Queen Hatshepsut of Egypt
Ancient Egypt History
Perhaps the invasion of the Middle Kingdom had brought another rejuvenation by the infusion of fresh blood; but at the same time the new age marked the beginning of a thousand-year struggle betwen Egypt and Western Asia.
Queen Hatshepsut of Egypt with Beard
not only consolidated the power of the new empire, but on the ground that western Asia must be controlled to prevent further interruptions, invaded Syria, subjugated it from the coast to Carchemish, put it under guard and tribute, and returned to Thebes laden with spoils and the glory that always comes from the killing of men.
At the end of his thirty years reign he raised his daughter Queen Hatshepsut of Egypt to partnership with him on the throne.
For a time her husband and step brother ruled as Thutmose II, and dying, named as his successor Thutmose III, son of Thutmose I by a concubine.
But Queen Hatshepsut of Egypt set this high destined youngster aside, assumed full royal powers, and proved herself a king in everything but gender.
Even this exception was not conceded by her.
Since sacred tradition required that every Egyptian ruler should be a son of the great god Amon, Queen Hatshepsut of Egypt arranged to be made at once male and divine.
A biography was invented for her by which Amon had descended upon Hatshepsut's mother Ahmasi in a flood of perfume and light;
his attentions had been gratefully received; and on his departure he had announced that Ahmasi would give birth to a daughter in whom all the valor and strength of the god would be made manifest on earth.
To satisfy the prejudices of her people, and perhaps the secret desire of her heart, the great Queen had herself represented on the monuments as a bearded and breastless warrior; and though the inscriptions referred to her with the feminine pronoun, they did not hesitate to speak of her as "Son of the Sun" and "Lord of the Two Lands."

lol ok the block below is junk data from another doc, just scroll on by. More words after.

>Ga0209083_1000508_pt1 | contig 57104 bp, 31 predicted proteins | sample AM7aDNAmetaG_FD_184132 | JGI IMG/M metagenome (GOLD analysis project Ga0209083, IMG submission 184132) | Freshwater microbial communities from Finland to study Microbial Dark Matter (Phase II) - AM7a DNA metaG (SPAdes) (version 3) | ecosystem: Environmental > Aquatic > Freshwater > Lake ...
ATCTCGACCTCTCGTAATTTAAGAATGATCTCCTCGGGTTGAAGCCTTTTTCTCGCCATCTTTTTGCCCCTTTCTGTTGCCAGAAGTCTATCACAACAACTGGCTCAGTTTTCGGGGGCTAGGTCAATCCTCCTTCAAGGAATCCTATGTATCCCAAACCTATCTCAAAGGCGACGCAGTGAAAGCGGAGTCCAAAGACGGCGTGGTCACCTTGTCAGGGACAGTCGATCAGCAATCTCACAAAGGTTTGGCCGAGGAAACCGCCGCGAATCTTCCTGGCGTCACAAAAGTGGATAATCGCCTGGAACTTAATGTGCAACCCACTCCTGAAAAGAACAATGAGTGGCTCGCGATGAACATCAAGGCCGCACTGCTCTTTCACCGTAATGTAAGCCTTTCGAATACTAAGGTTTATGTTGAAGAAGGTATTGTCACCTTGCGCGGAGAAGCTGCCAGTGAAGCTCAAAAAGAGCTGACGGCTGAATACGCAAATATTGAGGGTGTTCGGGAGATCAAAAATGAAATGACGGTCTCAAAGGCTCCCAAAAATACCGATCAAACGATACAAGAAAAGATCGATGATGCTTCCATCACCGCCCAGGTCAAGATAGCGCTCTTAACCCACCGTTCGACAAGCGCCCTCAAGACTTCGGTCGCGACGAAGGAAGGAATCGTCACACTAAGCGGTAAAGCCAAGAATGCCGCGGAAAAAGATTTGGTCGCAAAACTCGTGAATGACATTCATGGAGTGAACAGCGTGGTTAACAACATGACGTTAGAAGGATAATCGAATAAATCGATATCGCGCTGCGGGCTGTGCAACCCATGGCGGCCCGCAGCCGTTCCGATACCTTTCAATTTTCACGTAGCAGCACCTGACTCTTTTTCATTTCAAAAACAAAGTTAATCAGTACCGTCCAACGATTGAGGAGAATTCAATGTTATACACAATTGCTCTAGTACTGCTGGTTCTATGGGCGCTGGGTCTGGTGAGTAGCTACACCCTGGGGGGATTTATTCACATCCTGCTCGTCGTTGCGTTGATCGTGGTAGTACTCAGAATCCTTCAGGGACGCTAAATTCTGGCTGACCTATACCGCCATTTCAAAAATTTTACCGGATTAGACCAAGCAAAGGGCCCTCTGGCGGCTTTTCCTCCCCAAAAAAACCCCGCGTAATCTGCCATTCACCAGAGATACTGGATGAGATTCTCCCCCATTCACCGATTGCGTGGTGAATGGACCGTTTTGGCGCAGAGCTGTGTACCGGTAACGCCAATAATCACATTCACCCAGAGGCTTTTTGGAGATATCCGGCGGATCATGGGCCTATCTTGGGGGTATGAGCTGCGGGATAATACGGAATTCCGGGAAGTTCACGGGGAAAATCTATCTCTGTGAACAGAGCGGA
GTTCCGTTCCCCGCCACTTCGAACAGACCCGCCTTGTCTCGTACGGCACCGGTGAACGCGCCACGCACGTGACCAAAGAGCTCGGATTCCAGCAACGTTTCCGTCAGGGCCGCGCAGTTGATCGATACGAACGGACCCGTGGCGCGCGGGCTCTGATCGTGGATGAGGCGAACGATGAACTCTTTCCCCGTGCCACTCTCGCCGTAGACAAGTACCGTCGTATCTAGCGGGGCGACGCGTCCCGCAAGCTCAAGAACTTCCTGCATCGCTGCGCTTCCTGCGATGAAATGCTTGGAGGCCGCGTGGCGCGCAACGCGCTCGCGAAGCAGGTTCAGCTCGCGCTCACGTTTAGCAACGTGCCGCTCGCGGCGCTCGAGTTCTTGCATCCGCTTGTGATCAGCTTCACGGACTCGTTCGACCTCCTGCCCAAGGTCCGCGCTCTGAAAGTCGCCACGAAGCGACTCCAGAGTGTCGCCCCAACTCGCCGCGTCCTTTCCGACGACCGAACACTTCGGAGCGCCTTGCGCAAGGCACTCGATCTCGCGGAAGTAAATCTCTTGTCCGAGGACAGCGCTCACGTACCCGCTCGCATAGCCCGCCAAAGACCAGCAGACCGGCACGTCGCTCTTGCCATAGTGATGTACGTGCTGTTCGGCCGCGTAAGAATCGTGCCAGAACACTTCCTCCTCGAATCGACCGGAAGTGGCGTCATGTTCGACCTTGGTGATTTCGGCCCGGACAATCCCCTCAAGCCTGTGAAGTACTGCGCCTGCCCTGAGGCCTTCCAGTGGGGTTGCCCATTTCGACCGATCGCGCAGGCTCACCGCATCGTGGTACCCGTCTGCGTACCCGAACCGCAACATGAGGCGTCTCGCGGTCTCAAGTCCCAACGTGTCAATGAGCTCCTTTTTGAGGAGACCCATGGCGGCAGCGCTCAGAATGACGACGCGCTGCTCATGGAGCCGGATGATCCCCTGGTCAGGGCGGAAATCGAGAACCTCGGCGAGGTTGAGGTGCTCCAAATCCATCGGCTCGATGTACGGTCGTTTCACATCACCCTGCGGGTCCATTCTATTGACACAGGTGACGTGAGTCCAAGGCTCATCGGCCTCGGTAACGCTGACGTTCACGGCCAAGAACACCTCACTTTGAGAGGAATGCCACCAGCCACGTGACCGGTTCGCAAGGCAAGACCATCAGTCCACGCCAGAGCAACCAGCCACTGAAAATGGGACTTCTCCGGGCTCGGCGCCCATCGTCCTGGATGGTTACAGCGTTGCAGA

Find of the Century' for Egyptology - Read More Here
Egyptologists say they have identified the 3,000-year-old mummy of Hatshepsut, Egypt's most famous female ruler.
When she appeared in public she dressed in male garb, and wore a beard
When she appeared in public she dressed in male garb, and wore a beard.
She had a right to determine her own sex, for she became one of the most successful and beneficent of Egypt's many rulers. She maintained internal order without undue tyranny, and external peace without loss.
She organized a great expedition to Punt (presumably the eastern coast of Africa), giving new markets to her merchants and new delicacies to her oeonle. She helned to beautify Karnak. raised there two maiestic obelisks.
Queen Hatshepsut of Egypt built at Der-el-Bahri the stately temple which her father had designed, and repaired some of the damage that had been done to older temples by the Hyksos kings.
"I have restored that which was in ruins," one of her proud inscriptions tells us; "I have raised up that which was unfinished since the Asiatics were in the midst of the Northland, overthrowing that which had been made."
Finally Queen Hatshepsut of Egypt built for herself a secret and ornate tornb among the sand-swept mountains on the western side of the Nile, in what came to be called "The Valley of the Kings' Tombs";
Queen Hatshepsut of Egypt succes sors followed her example, until some sixty royal sepulchres had been cut into the hills, and the city of the dead began to rival living Thebes in population.
The "West End" in Egyptian cities was the abode of dead aristocrats; to "go west" meant to die.